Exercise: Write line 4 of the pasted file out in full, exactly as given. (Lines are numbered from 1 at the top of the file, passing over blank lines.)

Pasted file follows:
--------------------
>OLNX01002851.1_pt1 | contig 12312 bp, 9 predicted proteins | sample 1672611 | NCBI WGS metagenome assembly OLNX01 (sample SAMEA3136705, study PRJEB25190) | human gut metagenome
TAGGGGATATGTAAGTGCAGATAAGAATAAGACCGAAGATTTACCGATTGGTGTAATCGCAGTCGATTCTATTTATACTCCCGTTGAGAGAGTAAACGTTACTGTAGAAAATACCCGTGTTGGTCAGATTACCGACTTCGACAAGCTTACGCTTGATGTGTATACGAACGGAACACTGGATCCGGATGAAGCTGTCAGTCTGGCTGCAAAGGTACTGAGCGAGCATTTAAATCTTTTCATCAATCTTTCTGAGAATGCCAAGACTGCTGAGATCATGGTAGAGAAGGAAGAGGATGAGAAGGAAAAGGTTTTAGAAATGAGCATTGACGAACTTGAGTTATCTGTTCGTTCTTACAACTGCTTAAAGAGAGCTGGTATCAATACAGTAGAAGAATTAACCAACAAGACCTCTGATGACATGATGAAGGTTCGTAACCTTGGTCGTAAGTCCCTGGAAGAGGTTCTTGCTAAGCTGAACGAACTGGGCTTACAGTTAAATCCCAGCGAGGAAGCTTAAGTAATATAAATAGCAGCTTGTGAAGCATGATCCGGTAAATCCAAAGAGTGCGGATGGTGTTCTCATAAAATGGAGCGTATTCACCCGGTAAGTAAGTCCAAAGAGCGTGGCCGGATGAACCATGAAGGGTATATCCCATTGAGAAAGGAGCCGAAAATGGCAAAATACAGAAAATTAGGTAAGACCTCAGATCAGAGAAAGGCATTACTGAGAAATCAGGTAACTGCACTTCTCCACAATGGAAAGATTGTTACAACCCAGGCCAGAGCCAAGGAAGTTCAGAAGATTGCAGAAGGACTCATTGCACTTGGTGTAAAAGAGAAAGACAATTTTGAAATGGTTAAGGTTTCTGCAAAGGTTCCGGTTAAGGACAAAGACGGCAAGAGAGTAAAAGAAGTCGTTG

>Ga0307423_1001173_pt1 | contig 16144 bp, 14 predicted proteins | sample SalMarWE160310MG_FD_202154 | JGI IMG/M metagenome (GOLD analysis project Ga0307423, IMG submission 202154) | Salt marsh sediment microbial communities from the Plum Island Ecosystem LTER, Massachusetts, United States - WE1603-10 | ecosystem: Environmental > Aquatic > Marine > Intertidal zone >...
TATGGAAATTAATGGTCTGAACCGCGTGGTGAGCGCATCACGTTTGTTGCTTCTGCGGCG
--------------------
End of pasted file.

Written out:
TATGGAAATTAATGGTCTGAACCGCGTGGTGAGCGCATCACGTTTGTTGCTTCTGCGGCG